These sometimes breathtaking illustrations would pull you in, and they tempted you. Like the art on the cover of a book, you wanted to open the pages and dive in to the story to be the character emblazoned on the front; the cover set the tone for the incredible adventure you were about to embark on... which of course ended up being a number of basic looking pixelated shapes awkwardly moving around a screen to the soundtrack of a few bleeps and white noise, but that's not the point.

 

Today graphic artists could simply take a frame from the photo-real texture mapped game sprite and place them in any position or pose, and that alone would be enough to sell the game. However, in the days of the Spectrum, in it's place would stand an actor in action poses dressed up in full costume as characters from the game! I, of course, refer to the very memorable cover of "Barbarian". It gave it an extra dimension of realism to the point of sale rarely seen today - oh, and boobs. Protesters focused so much on the risqué (although not by today's standards) cover art, that nobody pointed out that in the game you chop peoples head's clean off with a sword, for it to be then kicked across the screen! To be fair, the type of person to make complaints about a girl wearing a bikini on the front of a computer game box, probably didn't know how to load the game up in order to be outraged by the beheading.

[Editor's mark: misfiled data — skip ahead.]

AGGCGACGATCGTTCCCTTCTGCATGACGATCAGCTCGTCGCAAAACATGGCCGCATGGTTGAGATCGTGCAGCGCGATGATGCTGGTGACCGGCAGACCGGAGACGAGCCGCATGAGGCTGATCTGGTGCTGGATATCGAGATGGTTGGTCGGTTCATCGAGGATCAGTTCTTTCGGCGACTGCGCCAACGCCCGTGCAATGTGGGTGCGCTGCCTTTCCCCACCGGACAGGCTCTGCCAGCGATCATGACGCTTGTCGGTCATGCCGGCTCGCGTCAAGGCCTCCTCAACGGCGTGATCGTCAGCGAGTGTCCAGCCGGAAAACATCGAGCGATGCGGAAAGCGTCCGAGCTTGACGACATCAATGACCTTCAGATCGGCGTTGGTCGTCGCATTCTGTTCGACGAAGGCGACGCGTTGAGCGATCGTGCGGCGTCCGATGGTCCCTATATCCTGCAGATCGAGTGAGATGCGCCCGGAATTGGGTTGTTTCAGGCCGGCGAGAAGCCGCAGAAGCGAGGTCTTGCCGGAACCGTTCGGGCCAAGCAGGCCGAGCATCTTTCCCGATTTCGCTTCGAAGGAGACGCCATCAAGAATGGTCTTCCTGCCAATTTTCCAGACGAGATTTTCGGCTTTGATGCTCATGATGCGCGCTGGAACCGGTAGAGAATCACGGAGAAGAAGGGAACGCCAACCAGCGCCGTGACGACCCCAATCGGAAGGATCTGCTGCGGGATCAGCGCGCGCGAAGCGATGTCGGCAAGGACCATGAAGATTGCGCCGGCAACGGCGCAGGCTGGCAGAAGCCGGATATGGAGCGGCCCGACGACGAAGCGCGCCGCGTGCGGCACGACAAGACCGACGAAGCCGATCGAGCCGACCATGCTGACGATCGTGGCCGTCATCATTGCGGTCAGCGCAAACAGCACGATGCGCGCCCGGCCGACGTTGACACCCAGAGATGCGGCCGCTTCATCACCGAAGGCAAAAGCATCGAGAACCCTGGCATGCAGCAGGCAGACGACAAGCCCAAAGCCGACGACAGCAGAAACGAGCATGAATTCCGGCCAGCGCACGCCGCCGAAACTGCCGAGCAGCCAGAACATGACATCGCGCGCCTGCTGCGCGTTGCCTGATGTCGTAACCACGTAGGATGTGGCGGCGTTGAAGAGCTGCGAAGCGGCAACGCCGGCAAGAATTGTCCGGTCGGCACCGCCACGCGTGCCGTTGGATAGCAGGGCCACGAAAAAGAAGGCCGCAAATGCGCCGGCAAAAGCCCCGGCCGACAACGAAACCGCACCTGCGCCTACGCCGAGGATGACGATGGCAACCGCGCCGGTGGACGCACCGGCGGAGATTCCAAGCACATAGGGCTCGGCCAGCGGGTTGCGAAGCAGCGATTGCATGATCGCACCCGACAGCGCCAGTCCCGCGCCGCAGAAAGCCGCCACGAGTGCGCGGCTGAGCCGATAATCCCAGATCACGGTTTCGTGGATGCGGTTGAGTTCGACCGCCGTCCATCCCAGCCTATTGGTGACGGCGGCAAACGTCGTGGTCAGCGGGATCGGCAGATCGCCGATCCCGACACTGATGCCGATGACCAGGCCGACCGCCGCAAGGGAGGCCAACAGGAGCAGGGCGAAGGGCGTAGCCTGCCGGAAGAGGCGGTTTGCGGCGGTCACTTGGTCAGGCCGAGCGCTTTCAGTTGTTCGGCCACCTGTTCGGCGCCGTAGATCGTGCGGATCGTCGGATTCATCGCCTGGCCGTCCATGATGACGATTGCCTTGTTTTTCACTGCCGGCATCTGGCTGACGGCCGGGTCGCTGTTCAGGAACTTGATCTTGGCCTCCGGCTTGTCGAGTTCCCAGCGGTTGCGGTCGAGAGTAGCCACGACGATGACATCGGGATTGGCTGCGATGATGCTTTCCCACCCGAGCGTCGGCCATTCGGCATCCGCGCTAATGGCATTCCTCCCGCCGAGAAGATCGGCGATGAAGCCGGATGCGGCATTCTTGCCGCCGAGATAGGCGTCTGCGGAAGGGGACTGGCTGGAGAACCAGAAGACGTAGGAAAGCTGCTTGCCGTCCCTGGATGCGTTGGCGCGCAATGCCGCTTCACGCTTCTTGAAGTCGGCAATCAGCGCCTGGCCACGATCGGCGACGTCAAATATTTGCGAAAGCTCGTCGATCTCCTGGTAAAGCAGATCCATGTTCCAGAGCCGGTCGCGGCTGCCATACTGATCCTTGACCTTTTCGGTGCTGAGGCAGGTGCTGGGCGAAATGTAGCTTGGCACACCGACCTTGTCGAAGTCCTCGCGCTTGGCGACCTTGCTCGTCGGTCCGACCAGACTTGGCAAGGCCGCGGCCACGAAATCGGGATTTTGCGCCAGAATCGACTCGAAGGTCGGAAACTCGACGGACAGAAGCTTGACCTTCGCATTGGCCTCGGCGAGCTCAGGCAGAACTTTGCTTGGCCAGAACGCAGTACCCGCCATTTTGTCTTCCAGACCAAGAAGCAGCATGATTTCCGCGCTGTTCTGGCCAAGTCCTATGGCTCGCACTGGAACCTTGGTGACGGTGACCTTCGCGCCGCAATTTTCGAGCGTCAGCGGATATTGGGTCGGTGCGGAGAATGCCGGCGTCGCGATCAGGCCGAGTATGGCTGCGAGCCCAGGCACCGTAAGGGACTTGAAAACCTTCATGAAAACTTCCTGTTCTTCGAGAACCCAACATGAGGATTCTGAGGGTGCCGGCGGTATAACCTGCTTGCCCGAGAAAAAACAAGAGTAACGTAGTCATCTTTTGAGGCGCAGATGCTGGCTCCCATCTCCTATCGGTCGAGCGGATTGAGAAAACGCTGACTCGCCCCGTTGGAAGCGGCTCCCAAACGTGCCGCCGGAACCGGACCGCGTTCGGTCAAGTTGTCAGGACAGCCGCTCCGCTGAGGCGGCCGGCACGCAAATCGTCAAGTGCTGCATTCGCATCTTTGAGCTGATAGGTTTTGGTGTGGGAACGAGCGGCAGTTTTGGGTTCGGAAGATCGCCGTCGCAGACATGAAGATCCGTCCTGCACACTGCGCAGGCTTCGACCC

Grand gestures and attention grabbers were needed in the early days of computing, of course this was mostly to counter the incredibly unrealistic game and sometimes pitiful gameplay of a title - usually the movie-licenced ones, to be fair.

 

If a movie was a big hit, any kind of game of any standard would do - sometimes with no actual relevance to the plot of the movie, and forget screenshots - not needed! 
Get the license to publish a game of the worldwide epic movie "Jaws", put the famous Shark on the front emerging up toward the swimming girl; then it's going to shift a considerable amount of units. Oh wait, what about the game? OK just swap the X's and O's for Shark Fin's and Girls Face's in a game of sharky Tic-Tac-Toe - that should do it! (That wasn't the game version of Jaws, by the way, I just made that up for an extreme example - the actual game was *much* less relevant to the plot). The point being, as long as it had the big Hollywood cover art, then it was going to sell by the bucket load no matter what. Gamer's did feel let down however, and through the years would become wise and double check the screenshots and reviews of movie-licensed games, just to make sure they weren't being conned.

 

There were good games, and bad games, correct screenshots, deceiving ones, and no screenshots at all; but one thing was certain when you purchased a Spectrum game - you were going to have a new experience (good or bad) that started the moment you set eyes on the cover art.

 

In the 80's and early 90's, when graphics were not the greatest, how did a game grab your attention when sitting on the shelf? The cover art! Filled with personal experience and humor, this article takes a subjective journey in to a time when the screen shots on the box were not always that of the system it was being sold for.